Going Mobile Growing Trend in Health Care


December 20, 2011

It’s safe to say that house calls are things of the past. But modern technology in the form of mobile phones is ushering in something that some might say is even better.

For decades people have been able to call answering services and receive calls back from their physicians or some other health care professional, which took the place of old fashioned house calls. Answering services are still in use today, and they’re still a far better option than going to a hospital emergency room or clinic to wait for what ends up being nothing more than a brief consultation. The advent of mobile phones has started to change that, because nothing beats being able to talk to your own doctor whenever you may need him. A patient may not have his doctor’s personal cell phone number, but the doctor can still be reached in a moment’s notice by someone who does, and then he can call the patient directly. Such accessibility means the world to some people. But that’s not the only benefit mobile phones bring to the health care industry.

Smart phones are, essentially, pocket computers that give doctors access to information that would otherwise be unavailable them. Patients, too, can access important health information whenever they want. The University of Pittsburgh Medical Center’s (UPMC) HealthTrak platform, for example, has a MyChart app for iPhones that allows patients with HealthTrak accounts to do things such as send secure messages to their physicians, view test results and check appointments. This type of convenience is particularly important to people who lead busy, active lives. The beauty of mobile phones is that they have permeated all nations.

In Africa, for instance, the Praekelt Foundation provides products like TxtAlert, which, according to the foundation’s website, alerts anti-retroviral treatment (ART) patients about their next visits to the clinic and allows them to send free “please call me” messages when they want to re-schedule.  Such innovations are what excite people like Qualcomm’s chairman and CEO Paul Jacobs about the future of mobile in health care.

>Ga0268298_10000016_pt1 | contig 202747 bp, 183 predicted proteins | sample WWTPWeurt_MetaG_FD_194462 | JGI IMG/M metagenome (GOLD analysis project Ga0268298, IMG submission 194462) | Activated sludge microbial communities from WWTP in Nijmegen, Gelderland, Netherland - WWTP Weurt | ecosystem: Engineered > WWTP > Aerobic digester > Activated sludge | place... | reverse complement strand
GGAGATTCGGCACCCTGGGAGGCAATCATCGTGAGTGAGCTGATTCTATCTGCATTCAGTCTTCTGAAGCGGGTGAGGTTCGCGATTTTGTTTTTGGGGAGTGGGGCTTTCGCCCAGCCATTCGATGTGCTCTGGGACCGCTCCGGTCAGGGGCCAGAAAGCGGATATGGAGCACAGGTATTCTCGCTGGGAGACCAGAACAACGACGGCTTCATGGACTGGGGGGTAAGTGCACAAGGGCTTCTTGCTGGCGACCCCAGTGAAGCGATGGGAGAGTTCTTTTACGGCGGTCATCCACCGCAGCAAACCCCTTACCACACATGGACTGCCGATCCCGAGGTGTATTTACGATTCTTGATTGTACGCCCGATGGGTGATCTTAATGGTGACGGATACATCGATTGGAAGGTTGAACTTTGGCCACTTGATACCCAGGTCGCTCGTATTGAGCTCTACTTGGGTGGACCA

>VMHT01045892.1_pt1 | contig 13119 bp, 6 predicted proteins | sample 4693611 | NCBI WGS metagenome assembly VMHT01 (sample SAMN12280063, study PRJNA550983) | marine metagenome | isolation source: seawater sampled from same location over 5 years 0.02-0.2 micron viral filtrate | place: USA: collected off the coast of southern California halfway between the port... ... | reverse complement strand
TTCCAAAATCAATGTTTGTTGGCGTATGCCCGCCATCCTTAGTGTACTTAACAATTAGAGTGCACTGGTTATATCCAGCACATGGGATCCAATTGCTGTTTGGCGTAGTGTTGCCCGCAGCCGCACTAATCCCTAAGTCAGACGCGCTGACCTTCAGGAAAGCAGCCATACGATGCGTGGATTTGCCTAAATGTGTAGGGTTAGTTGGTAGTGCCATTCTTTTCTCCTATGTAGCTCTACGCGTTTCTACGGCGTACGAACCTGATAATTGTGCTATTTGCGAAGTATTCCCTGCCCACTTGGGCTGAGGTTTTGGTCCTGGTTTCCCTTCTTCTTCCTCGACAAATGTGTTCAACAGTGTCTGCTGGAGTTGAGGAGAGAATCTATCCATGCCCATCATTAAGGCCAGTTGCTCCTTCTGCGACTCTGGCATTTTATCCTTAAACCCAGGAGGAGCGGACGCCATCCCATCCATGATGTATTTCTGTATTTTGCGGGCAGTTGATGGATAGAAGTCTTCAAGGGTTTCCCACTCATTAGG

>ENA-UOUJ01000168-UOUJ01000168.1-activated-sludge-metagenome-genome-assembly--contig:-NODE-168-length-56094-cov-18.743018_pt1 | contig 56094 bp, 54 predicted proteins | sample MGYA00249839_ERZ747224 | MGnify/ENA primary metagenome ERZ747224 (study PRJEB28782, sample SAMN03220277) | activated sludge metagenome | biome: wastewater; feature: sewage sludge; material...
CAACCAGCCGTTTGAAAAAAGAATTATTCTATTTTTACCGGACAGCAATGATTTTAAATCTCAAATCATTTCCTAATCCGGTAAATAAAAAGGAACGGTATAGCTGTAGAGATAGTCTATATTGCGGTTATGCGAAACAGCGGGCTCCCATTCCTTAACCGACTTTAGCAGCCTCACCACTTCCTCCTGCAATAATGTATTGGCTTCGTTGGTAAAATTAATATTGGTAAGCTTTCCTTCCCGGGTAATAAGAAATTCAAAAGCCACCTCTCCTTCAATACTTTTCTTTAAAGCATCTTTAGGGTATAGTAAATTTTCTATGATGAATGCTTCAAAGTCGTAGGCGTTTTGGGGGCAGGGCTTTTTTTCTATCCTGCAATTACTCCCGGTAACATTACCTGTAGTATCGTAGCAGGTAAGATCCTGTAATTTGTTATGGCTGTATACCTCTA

At the 2011 mHealth Summit, which convened in Washington, D.C. in early December, Jacobs predicted that between late 2011 and 2014, four billion smart phones would be sold, and two billion of them would go into markets “where there hasn’t been connectivity before.” He also predicted that by 2020, 160 million Americans would be treated remotely. Some UPMC HealthTrak users already have that capability through e-visits. A patient fills out a questionnaire that is then forwarded to her doctor. If the doctor determines that no visit is necessary, he will diagnose and recommend treatment all via HealthTrak. If the patient has the MyChart app on her smart phone, she can access this information while waiting to be served in a restaurant, riding on public transportation or sitting at home in her living room.

Just as patients had to adjust to the loss of house calls, physicians now have to adjust to mobile phones as part of their health care tool kits. Innovations that are already in use indicate that patients the world over have not only adjusted to, but also embraced the idea of using mobile phones in health care on a regular basis.

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